ELIZA WELSH, Superintendent of Public Schools of Shasta County, California, is a lady endowed with remarkable mental vigor and unusual executive ability. A few facts, briefly stated, in connection with her life and work are as follows:

Miss Welsh is a native of California, born near Shasta, in Shasta County, July 16, 1857, the daughter of M.K. and Margaret (Welsh) Welsh. She has two brothers and two sisters. Her father was born in Ireland, and was reared and educated there, coming to America when quite a young man. He married at Sacramento, and in 1856 settled in Shasta County. A fact worthy of note in the history of Miss Welsh’s ancestry is that both her paternal and material grandfathers were named Welsh,—John and Michael,—both were born in the County of Cork, Ireland, and, although their names were the same they were not related to each other. Her father has been a miner for thirty years, and has only recently retired from that business. He resides on his fruit farm near the village of Shasta.

Miss Welsh obtained her education as well as nearly all her experience in teaching in her native county. She posted herself thoroughly in regard to text-books, methods of teaching, school government and all matters concerning her profession. During her twelve years’ experience as a teacher and member of the Board of Education, she has won for herself an enviable reputation. She has the rare ability to express her ideas and convictions in a clear and concise manner; and she not only holds the attention of her listeners by her easy and affable address, but also convinces them of the truth of her statements. The citizens of her county showed their appreciation of her as an enthusiastic educator by electing her Superintendent of Public Schools. When she was first elected in a Republican county, by a majority of 500 (though on the Democratic ticket), the editor of her home paper called her the “Rock Creek Racer,” in honor of the days when he used to see her walking three miles a day to school. Her first term in office proved a success, and she was re-elected by an overwhelming majority. He then began to think he must give her a higher sounding name and called her the “Maid of Orleans.” Miss Welsh very gracefully gives credit to her predecessor in office, Mrs. D.M. Coleman, for the fine condition of the schools in the county. She says that the county is rapidly developing and that the schools and school facilities keep pace with the other advancements. The subject of this sketch furnishes a fine illustration of the many things her sex can accomplish just as well, if not a little better than, the “lords of creation.”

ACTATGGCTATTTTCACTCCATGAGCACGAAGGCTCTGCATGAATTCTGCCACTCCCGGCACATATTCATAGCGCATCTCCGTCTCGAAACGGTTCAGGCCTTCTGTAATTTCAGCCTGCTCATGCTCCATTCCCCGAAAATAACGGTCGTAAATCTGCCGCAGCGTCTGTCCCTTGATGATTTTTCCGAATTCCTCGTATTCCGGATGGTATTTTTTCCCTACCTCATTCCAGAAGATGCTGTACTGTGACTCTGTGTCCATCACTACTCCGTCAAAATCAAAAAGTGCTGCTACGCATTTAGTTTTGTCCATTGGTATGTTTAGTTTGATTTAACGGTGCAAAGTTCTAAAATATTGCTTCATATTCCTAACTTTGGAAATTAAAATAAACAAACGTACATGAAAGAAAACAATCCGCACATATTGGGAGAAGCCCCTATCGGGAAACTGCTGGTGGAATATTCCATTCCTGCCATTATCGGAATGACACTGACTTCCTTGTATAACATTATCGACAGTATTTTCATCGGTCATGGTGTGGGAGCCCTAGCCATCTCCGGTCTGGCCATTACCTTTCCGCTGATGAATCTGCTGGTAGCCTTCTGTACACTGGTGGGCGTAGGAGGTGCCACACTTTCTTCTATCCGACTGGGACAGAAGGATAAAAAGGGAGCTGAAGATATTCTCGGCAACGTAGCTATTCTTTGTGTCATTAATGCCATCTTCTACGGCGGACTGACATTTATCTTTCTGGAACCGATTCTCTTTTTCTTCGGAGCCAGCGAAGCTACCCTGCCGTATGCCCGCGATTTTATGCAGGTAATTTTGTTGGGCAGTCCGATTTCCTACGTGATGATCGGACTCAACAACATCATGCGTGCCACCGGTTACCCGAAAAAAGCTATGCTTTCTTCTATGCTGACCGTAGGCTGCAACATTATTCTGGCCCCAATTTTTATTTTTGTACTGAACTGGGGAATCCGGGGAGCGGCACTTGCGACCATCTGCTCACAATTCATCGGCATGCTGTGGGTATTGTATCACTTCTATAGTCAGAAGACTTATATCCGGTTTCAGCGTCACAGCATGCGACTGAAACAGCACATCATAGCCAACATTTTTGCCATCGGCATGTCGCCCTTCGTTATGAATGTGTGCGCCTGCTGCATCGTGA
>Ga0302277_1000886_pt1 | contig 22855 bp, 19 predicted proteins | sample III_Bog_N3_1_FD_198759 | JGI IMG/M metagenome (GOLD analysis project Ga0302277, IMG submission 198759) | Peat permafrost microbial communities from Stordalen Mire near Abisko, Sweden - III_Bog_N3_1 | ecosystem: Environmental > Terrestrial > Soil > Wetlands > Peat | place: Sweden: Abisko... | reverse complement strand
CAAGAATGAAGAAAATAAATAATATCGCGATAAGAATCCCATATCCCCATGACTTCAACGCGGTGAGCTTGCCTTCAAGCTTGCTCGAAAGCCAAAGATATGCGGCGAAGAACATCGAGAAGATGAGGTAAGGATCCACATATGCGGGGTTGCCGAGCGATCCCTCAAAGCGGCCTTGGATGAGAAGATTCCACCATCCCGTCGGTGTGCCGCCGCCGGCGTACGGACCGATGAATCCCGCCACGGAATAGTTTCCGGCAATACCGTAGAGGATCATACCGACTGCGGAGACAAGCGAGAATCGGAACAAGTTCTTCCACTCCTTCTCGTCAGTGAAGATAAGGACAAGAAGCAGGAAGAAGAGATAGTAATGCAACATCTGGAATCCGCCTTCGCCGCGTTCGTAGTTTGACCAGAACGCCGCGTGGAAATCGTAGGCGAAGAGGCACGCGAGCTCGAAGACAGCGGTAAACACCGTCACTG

Source: Memorial and Biographical History of Northern California, Lewis Publishing Co. , 1891
Transcribed by: Betty Wilson, August 2004

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